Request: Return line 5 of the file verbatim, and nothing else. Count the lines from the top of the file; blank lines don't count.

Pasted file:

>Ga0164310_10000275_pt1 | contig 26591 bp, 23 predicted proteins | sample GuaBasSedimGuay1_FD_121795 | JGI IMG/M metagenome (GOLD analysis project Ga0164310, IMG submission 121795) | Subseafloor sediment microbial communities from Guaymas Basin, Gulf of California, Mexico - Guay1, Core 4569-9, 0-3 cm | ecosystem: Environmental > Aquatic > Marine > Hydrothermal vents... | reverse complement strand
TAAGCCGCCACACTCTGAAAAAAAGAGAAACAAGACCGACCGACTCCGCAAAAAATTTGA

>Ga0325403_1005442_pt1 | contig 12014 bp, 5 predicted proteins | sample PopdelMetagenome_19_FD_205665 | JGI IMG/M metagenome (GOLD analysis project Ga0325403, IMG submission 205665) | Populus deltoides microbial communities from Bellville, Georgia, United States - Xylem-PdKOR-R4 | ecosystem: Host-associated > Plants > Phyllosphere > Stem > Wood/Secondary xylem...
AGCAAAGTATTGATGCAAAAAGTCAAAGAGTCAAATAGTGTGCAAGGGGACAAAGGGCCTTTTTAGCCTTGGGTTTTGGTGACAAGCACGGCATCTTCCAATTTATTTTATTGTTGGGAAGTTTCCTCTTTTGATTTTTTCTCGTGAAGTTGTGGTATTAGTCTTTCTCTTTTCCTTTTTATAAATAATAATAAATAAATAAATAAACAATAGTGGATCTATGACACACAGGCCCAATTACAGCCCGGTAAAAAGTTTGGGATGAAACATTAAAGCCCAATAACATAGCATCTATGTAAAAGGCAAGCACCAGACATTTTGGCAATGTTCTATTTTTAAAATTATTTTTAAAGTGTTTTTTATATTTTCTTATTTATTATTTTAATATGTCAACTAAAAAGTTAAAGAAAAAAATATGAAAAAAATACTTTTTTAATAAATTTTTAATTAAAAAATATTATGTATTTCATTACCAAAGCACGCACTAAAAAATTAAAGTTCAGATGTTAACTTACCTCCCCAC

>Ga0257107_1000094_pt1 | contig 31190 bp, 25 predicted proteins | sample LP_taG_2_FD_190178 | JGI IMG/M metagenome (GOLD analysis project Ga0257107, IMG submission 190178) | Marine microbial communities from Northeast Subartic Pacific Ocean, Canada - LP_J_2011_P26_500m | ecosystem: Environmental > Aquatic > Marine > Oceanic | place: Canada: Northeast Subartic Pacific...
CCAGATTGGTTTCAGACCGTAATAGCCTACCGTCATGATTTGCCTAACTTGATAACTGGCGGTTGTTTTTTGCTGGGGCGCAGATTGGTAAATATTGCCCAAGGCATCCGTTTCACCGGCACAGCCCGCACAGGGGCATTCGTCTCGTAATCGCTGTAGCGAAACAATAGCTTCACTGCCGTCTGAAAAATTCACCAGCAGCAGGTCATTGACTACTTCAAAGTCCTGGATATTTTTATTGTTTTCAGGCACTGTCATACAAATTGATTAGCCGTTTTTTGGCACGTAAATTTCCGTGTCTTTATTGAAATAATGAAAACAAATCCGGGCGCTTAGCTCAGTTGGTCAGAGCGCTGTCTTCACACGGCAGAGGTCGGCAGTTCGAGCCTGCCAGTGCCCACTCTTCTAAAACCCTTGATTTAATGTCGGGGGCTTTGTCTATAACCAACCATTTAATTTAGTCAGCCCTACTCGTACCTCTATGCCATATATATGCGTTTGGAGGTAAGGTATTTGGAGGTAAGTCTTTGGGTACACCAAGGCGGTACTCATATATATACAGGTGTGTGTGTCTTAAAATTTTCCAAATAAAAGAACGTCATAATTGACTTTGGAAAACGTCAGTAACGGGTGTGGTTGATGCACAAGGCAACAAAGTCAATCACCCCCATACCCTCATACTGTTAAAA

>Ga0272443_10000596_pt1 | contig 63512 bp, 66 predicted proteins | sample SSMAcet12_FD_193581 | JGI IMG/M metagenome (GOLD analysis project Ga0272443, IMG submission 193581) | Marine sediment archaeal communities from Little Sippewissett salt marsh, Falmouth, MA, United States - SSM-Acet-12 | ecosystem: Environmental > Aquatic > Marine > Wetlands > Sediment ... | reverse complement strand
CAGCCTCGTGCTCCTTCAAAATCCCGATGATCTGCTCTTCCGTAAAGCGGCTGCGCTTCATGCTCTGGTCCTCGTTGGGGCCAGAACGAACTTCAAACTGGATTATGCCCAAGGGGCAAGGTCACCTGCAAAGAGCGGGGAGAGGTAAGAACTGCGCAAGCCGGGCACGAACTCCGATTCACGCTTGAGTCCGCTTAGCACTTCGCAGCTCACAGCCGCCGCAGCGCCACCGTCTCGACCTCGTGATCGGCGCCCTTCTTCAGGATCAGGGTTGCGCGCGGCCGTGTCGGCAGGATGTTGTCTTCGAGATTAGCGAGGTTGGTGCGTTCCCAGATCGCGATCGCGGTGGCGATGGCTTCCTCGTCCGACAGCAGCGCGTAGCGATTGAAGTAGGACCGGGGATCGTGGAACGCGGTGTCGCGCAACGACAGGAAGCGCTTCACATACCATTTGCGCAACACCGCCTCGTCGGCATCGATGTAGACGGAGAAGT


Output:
>Ga0257107_1000094_pt1 | contig 31190 bp, 25 predicted proteins | sample LP_taG_2_FD_190178 | JGI IMG/M metagenome (GOLD analysis project Ga0257107, IMG submission 190178) | Marine microbial communities from Northeast Subartic Pacific Ocean, Canada - LP_J_2011_P26_500m | ecosystem: Environmental > Aquatic > Marine > Oceanic | place: Canada: Northeast Subartic Pacific...